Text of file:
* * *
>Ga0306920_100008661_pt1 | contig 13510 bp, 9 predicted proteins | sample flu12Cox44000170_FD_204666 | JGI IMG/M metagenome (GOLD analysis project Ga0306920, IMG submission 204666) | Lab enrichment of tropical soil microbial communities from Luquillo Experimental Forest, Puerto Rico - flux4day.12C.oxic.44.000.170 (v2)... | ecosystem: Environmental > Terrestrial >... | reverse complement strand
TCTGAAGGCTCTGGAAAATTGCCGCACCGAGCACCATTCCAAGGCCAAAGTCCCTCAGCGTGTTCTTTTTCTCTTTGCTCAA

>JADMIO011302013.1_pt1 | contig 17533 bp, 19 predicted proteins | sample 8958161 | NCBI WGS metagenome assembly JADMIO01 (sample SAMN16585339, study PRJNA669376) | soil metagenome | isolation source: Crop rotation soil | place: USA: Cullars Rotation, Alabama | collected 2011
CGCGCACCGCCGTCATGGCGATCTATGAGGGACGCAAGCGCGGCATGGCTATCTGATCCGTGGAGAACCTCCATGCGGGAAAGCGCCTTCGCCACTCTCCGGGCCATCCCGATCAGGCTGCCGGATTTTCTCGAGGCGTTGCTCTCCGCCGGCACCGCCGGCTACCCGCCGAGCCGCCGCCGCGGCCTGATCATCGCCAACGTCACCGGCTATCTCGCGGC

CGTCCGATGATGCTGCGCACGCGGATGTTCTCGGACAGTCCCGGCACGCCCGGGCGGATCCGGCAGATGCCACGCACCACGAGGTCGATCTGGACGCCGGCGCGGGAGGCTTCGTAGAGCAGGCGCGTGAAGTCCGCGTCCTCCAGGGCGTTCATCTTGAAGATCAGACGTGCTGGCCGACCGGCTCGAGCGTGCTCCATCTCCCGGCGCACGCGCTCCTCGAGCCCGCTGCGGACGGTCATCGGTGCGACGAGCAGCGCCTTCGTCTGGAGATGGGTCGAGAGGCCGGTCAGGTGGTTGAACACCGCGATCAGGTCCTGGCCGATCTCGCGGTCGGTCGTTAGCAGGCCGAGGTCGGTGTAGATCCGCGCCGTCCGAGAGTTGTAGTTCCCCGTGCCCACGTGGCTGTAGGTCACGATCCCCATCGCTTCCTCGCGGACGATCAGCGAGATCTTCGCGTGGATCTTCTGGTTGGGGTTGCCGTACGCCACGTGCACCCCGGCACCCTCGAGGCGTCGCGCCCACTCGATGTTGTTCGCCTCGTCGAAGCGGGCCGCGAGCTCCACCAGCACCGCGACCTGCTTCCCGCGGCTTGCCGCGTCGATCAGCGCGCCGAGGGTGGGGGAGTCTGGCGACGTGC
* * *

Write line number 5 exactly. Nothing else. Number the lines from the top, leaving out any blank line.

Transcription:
CGTCCGATGATGCTGCGCACGCGGATGTTCTCGGACAGTCCCGGCACGCCCGGGCGGATCCGGCAGATGCCACGCACCACGAGGTCGATCTGGACGCCGGCGCGGGAGGCTTCGTAGAGCAGGCGCGTGAAGTCCGCGTCCTCCAGGGCGTTCATCTTGAAGATCAGACGTGCTGGCCGACCGGCTCGAGCGTGCTCCATCTCCCGGCGCACGCGCTCCTCGAGCCCGCTGCGGACGGTCATCGGTGCGACGAGCAGCGCCTTCGTCTGGAGATGGGTCGAGAGGCCGGTCAGGTGGTTGAACACCGCGATCAGGTCCTGGCCGATCTCGCGGTCGGTCGTTAGCAGGCCGAGGTCGGTGTAGATCCGCGCCGTCCGAGAGTTGTAGTTCCCCGTGCCCACGTGGCTGTAGGTCACGATCCCCATCGCTTCCTCGCGGACGATCAGCGAGATCTTCGCGTGGATCTTCTGGTTGGGGTTGCCGTACGCCACGTGCACCCCGGCACCCTCGAGGCGTCGCGCCCACTCGATGTTGTTCGCCTCGTCGAAGCGGGCCGCGAGCTCCACCAGCACCGCGACCTGCTTCCCGCGGCTTGCCGCGTCGATCAGCGCGCCGAGGGTGGGGGAGTCTGGCGACGTGC